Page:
Last year I reviewed some scientific research papers evaluating a ketogenic (keto) diet on both strength and endurance performance and the conclusion was that neither strength or endurance performance improves when on a keto diet.
To see if there have been any updates since that time, I was browsing the literature again and found a series of publications from Louise Burke’s lab down under at the Australian Catholic University.
As economists have modeled the global economic damage from the COVID-19 pandemic, epidemiologists have also modeled the estimated number of SARS-CoV-2 infections and deaths from the COVID-19 pandemic. Harvard epidemiologist, Dr. Marc Lipsitch DPhil, stated that:
There’s a chance that between 40% and 70% of the world’s adult population could end up infected with coronavirus.
Soon after the San Francisco Bay Area implemented shelter-in-place, California governor, Gavin Newsom, wrote a letter to US President Donald Trump stating that ~56% of California’s population will be infected with SARS-CoV-2 over an 8 week period.
Adding to the list of cities and countries locking down, the COVID-19 pandemic has now added to the list the San Francisco Bay Area with six counties ordering a ‘shelter-in-place’. The order requires residents to remain at home except for essential travel such as for buying groceries and visiting the hospital. Thankfully, residents can still continue to go outside to exercise provided social distancing is established by being at least 6 feet apart from others. …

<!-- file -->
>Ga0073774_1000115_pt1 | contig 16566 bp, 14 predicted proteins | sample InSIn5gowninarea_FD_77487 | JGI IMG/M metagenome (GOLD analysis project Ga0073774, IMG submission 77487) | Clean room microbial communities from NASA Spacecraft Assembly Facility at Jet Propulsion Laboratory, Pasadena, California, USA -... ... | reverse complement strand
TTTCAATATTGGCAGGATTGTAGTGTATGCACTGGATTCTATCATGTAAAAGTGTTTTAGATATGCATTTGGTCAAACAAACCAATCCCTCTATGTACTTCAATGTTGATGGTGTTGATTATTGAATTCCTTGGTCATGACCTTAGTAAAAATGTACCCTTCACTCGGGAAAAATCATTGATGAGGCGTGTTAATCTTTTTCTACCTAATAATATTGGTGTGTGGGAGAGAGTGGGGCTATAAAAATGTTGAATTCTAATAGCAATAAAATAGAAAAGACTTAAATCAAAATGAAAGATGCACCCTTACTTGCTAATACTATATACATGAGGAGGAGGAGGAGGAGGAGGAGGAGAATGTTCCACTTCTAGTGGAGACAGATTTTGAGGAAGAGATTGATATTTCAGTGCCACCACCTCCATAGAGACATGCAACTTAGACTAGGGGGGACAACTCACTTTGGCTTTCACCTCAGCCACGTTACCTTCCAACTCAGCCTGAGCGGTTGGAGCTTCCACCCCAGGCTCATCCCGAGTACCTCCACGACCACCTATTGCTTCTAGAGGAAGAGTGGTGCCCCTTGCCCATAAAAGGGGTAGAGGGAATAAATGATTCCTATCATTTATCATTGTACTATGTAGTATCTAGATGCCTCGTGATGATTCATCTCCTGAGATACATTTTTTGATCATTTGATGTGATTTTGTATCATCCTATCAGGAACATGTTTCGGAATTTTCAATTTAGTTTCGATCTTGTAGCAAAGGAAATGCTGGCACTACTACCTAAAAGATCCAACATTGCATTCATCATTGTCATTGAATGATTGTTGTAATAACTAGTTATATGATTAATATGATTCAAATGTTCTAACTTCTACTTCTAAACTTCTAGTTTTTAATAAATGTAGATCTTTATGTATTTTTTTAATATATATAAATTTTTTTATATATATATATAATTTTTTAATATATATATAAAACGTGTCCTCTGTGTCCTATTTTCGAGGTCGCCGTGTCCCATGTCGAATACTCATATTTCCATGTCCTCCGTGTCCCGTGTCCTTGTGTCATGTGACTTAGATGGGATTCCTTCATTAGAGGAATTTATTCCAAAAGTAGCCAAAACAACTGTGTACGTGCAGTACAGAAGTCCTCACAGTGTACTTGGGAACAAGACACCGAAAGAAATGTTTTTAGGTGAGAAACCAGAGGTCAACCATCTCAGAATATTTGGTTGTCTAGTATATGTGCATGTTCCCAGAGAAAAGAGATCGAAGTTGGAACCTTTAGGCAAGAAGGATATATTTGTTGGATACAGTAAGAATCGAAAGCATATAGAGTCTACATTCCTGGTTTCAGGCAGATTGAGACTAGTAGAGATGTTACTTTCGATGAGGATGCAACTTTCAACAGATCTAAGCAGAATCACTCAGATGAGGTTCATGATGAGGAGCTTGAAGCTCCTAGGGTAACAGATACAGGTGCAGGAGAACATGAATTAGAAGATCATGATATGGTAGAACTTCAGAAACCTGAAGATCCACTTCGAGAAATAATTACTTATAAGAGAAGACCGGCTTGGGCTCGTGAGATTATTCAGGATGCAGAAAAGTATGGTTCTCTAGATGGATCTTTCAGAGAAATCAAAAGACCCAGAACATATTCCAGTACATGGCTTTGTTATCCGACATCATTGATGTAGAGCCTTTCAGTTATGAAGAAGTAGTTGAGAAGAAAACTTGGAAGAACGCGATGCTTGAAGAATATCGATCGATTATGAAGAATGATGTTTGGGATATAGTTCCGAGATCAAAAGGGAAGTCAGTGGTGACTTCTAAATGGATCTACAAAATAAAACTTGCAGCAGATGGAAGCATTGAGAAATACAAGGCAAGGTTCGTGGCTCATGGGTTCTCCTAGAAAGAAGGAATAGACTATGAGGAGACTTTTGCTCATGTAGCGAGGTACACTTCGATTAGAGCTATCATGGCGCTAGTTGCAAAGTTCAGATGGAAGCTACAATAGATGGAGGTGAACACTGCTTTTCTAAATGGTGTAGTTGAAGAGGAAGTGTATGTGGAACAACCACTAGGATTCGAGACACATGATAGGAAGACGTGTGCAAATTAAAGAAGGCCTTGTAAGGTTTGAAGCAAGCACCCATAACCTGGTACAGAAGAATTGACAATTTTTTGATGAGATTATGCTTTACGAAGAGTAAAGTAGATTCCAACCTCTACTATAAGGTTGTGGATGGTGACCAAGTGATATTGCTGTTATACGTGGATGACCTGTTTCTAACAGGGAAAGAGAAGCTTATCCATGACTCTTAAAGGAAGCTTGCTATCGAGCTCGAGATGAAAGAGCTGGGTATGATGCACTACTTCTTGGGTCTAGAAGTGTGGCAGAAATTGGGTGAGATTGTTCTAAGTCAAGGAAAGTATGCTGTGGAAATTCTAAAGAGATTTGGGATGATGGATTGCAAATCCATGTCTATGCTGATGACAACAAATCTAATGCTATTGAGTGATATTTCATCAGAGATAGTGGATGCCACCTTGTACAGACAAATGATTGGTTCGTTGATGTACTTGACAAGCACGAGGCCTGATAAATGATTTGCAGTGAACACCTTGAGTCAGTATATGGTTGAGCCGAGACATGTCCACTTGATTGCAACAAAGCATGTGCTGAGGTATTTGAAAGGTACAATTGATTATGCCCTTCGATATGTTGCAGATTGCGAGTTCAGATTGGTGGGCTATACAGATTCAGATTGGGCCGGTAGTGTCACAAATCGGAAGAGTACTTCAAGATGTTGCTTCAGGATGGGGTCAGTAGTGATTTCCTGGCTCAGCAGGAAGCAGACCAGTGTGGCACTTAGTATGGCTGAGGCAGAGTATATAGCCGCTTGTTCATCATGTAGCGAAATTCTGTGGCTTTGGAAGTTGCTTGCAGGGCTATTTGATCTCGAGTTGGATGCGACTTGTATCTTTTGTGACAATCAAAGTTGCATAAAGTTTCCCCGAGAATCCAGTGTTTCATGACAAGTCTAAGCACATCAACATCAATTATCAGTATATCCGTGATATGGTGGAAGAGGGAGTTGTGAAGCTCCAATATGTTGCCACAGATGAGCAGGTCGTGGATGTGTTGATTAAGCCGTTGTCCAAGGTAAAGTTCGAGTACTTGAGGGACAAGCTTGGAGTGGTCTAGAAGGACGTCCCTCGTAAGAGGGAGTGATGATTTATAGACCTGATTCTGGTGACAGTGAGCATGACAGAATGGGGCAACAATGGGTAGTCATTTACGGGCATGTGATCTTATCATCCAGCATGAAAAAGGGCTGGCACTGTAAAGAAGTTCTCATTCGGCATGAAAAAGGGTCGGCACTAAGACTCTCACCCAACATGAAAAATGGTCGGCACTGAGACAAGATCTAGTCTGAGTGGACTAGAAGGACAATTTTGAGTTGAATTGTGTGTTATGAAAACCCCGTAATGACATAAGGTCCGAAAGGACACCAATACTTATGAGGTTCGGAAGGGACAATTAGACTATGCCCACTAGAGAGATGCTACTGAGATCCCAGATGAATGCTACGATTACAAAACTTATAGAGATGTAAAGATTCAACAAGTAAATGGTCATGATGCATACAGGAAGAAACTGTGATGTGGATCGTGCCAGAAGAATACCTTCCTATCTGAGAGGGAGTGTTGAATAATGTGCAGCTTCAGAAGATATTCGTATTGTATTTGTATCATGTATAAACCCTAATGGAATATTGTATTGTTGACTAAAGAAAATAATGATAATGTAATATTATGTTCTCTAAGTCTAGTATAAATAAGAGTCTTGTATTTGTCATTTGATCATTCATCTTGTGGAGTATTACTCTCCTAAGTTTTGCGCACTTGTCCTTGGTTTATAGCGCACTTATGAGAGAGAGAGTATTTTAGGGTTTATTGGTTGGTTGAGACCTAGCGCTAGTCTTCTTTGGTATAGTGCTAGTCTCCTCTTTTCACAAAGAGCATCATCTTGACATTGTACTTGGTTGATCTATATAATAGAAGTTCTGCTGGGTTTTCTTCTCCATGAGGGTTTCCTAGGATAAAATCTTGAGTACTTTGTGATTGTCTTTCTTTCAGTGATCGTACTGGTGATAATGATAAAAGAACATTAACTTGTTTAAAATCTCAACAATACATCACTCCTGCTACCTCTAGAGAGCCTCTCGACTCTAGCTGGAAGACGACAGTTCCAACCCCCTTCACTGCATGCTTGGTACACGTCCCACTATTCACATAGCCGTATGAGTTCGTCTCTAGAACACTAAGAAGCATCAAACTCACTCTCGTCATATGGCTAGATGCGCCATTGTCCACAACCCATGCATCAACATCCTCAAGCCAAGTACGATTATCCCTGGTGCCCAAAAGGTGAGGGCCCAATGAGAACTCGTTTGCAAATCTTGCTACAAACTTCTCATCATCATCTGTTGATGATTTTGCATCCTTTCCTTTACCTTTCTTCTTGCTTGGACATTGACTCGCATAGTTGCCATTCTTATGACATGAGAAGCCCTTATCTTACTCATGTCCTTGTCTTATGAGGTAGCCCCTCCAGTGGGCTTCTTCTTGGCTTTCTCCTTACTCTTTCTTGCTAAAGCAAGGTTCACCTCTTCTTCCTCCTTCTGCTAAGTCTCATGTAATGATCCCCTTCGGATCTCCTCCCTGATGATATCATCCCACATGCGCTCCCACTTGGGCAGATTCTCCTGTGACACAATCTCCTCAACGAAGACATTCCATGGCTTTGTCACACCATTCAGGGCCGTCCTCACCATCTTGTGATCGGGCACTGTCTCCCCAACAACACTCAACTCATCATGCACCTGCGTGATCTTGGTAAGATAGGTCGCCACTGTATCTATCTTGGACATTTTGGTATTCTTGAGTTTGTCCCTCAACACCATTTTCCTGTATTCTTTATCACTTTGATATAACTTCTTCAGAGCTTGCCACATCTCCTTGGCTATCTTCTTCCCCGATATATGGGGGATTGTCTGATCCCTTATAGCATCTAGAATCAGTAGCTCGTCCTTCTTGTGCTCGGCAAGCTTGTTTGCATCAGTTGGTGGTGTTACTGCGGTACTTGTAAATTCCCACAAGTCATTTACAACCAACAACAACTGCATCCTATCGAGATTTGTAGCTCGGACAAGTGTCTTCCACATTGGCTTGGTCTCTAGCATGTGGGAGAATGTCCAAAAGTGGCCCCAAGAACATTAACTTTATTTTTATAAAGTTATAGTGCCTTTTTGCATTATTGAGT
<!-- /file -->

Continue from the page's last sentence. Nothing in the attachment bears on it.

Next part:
A swell has been building up within and around the United States (US) healthcare system and the tide is about to change. I’m not talking about longer doctor consultations, transparent upfront healthcare pricing, more reasonable drug pricing, or even universal healthcare — although all four would add tremendous value to patients, providers, and the healthcare system. Rather I’m talking about lifestyle medicine, a relatively new clinical specialty that encompasses evidence-based lifestyle interventions for individuals and patients to prevent, treat, and/or reverse chronic diseases such as obesity, heart disease, diabetes, hypertension, osteoporosis, and certain cancers. Lifestyle medicine aims to treat the…
Maybe this is new news, maybe this is old news — regardless, diabetes is ranked as one of the top 10 causes of death around the world. A long time ago, diabetes was labeled as ‘adult onset’ as the medical community tended to find that older patients had diabetes and was not seen in children. Sadly, today, diabetes in children is a common occurrence!
Over the years, I’ve met more and more people with diabetes and many of them are trying a low-carbohydrate diet. This got me wondering what is diabetes and how would a low-carbohydrate diet help?